Activity 2-7

Data Structures in Python

In this activity, you’ll be loading text data and storing it in various data structures (lists, sets, and dictionaries) in Python. You’ll then perform operations on each structure to analyze word frequencies and counts.

Task 1

Today you’ll analyze the text of Jane Austen’s Pride & Prejudice. Download the text file here and save it in your CS 3 workspace. We have provided you with a clean version of the text, for which all punctuation has been removed and all words are lowercase.

Task 2

Now you’ll begin to set up your Python program.

Start by calling import sys, which you’ll use in order to read the text file from the command line, as you did in the previous activity and homework.

Then define your main() function to open and read the file, and then split the text into words. You can copy the code below:

def main():
	filename = sys.argv[1]
	with open(filename, 'r') as text_file:
		text =
		text_words = text.split()

Also be sure to call your main()function at the end of your program:

if __name__ == "__main__":

Task 3

The text_words variable that is generated by your main() function is a list of all the words in the text file. You’ll now use list indexing and operations to take a closer look at the list.

Define a function word_list() that has a parameter words, a list of words.

The function should print out the first word in the list, which you can obtain by calling words[0]. In general, the syntax list[i] returns the item at index i of the list. Lists in Python are zero-indexed, which means that 0 returns the first item of the list. In your function, use string formatting so that your printed statement has the format “The first word is ___”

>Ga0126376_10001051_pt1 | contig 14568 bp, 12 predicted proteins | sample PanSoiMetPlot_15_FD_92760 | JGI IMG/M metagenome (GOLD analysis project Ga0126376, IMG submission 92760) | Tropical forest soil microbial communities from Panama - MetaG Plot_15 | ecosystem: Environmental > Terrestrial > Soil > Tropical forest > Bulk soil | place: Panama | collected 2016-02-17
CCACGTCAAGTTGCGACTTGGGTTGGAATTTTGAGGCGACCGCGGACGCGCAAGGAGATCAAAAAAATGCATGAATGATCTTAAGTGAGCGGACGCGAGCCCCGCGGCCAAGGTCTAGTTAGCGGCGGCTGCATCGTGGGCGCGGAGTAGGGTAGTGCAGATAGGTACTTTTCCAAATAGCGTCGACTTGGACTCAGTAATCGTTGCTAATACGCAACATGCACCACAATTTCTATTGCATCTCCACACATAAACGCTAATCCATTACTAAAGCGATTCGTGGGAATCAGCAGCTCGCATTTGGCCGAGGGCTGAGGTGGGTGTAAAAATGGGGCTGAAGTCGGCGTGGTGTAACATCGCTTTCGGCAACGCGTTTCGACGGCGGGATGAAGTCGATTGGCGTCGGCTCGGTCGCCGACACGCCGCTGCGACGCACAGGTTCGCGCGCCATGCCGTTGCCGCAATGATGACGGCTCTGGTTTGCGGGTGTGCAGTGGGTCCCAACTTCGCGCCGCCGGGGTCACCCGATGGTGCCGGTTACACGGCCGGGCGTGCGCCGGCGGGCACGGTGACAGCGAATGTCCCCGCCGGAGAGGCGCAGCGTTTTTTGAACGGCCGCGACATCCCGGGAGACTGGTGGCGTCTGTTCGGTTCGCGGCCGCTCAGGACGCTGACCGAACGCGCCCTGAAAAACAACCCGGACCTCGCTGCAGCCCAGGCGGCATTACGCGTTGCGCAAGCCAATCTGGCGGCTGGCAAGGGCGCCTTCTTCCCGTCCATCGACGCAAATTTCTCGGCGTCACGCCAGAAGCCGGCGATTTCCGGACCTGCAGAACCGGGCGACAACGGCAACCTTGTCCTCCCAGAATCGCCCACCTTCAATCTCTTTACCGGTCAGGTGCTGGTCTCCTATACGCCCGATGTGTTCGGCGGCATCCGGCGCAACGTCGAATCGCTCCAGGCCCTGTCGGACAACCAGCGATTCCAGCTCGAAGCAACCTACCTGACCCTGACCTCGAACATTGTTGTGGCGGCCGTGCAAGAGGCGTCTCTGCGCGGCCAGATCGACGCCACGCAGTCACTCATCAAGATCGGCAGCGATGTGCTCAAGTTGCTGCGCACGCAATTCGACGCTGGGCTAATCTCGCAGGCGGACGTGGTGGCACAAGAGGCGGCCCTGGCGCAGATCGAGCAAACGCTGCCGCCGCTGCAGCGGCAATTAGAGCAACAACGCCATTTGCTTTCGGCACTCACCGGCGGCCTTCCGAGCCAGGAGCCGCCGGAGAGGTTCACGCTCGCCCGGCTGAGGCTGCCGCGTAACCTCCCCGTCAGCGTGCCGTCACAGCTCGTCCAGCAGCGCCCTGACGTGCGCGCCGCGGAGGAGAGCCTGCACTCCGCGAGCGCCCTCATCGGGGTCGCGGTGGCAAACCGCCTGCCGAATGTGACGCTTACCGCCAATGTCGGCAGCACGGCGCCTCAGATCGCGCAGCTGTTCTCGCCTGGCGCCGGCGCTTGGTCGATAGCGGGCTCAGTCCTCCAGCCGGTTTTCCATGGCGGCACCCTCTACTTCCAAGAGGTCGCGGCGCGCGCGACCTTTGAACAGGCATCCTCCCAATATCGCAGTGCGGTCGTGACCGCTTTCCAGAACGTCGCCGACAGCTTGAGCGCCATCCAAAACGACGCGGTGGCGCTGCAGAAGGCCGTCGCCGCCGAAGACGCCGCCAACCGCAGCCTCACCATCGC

In main(), call word_list(text_words). Run your Python program to ensure that every thing executes properly.

Task 4

In your word_list() function, add more print statements to demonstrate additional list indexing. For each print statement, use string formatting to describe the output (e.g. “The second word is __”)

  • words[1] to return the 2nd word
  • words[0:10] to return the first 10 words. The syntax list[i:j] returns the list items from index i (included) to j (excluded). Note: in order to convert these values from list into a string, use a string "join": ", ".join(words[0:10]))
  • words[0:10:2] to access the first 10 words but then return only every other word. The syntax list[i:j:k] returns every k-th item of the sequence from i to j. You can convert this list into a string using the "join" function.